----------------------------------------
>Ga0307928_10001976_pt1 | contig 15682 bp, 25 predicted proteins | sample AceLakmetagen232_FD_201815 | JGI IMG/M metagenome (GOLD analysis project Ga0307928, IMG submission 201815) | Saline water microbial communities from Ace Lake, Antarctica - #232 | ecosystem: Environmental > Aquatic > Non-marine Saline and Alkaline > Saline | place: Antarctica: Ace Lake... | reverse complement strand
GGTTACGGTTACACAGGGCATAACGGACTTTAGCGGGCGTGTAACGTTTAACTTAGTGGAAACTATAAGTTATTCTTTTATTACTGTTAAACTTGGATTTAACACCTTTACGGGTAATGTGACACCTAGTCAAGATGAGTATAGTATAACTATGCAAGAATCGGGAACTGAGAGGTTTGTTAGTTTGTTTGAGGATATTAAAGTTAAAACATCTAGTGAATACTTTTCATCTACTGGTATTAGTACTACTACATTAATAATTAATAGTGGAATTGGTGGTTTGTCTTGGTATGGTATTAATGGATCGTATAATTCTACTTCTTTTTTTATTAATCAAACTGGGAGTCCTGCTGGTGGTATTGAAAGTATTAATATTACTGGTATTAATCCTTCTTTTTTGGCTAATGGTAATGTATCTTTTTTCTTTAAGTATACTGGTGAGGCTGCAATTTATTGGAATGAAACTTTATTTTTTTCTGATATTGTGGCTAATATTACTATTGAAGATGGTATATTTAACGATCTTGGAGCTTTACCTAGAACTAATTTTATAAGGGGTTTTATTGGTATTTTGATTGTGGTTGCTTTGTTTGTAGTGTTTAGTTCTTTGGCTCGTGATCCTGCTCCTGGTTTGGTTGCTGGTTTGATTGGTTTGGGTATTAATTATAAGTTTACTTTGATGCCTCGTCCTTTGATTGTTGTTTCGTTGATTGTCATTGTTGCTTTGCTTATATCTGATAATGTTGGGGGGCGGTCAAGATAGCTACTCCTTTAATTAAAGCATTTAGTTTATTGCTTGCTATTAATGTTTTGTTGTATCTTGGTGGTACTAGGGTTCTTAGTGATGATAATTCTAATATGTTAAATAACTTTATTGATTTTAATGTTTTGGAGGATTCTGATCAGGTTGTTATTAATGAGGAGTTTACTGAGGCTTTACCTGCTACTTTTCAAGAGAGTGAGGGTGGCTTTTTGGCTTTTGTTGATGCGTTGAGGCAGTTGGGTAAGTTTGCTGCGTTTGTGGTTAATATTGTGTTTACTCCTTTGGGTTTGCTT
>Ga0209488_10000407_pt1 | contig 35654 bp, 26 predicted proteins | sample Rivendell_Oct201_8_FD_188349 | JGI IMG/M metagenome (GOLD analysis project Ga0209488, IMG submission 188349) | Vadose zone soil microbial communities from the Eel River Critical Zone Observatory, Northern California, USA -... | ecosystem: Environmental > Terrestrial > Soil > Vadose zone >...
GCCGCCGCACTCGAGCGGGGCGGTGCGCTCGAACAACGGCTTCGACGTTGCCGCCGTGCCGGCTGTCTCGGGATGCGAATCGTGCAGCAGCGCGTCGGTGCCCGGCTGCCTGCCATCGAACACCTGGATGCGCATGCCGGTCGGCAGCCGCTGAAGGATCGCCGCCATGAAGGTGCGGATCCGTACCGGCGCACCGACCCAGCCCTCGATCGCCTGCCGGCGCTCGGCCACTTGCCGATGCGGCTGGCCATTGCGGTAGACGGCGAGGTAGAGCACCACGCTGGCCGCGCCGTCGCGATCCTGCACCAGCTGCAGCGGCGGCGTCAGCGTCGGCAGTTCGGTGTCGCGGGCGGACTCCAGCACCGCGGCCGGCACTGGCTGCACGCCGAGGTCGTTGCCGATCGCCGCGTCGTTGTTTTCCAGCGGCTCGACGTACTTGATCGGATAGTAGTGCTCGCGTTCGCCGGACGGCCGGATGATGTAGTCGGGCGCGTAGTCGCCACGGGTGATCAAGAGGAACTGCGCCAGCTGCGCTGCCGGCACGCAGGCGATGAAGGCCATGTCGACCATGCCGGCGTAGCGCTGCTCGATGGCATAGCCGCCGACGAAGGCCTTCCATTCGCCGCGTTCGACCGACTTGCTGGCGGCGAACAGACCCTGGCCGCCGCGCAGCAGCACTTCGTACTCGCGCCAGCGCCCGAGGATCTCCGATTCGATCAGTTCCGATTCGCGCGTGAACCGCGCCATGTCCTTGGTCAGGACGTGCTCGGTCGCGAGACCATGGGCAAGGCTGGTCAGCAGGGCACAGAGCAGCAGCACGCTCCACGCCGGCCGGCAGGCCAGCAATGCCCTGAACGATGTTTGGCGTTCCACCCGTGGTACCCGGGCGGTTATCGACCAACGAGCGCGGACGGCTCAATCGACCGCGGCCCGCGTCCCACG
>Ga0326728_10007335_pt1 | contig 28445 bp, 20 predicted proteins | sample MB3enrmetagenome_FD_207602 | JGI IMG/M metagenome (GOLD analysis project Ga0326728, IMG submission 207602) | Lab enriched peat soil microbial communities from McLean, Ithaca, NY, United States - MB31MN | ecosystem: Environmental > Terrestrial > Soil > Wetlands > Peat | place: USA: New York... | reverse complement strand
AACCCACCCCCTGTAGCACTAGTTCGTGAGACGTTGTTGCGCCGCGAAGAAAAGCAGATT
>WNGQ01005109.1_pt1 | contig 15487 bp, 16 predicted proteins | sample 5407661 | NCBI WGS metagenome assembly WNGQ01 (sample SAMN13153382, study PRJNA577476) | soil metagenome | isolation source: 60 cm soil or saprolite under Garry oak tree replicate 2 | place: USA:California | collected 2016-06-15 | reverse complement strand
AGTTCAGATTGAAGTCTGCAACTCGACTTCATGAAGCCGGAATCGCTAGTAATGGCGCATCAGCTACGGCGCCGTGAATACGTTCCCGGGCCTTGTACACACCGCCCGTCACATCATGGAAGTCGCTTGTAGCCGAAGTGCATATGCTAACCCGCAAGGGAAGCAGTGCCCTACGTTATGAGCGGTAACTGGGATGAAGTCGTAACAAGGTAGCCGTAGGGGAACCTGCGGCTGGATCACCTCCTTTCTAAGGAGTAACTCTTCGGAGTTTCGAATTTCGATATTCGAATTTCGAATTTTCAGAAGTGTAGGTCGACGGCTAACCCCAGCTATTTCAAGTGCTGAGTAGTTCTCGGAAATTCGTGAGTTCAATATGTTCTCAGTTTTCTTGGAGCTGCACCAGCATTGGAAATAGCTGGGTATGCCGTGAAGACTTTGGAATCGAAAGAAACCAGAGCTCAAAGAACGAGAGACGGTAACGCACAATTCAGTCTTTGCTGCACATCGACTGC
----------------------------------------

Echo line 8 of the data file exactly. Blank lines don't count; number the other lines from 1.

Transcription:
AGTTCAGATTGAAGTCTGCAACTCGACTTCATGAAGCCGGAATCGCTAGTAATGGCGCATCAGCTACGGCGCCGTGAATACGTTCCCGGGCCTTGTACACACCGCCCGTCACATCATGGAAGTCGCTTGTAGCCGAAGTGCATATGCTAACCCGCAAGGGAAGCAGTGCCCTACGTTATGAGCGGTAACTGGGATGAAGTCGTAACAAGGTAGCCGTAGGGGAACCTGCGGCTGGATCACCTCCTTTCTAAGGAGTAACTCTTCGGAGTTTCGAATTTCGATATTCGAATTTCGAATTTTCAGAAGTGTAGGTCGACGGCTAACCCCAGCTATTTCAAGTGCTGAGTAGTTCTCGGAAATTCGTGAGTTCAATATGTTCTCAGTTTTCTTGGAGCTGCACCAGCATTGGAAATAGCTGGGTATGCCGTGAAGACTTTGGAATCGAAAGAAACCAGAGCTCAAAGAACGAGAGACGGTAACGCACAATTCAGTCTTTGCTGCACATCGACTGC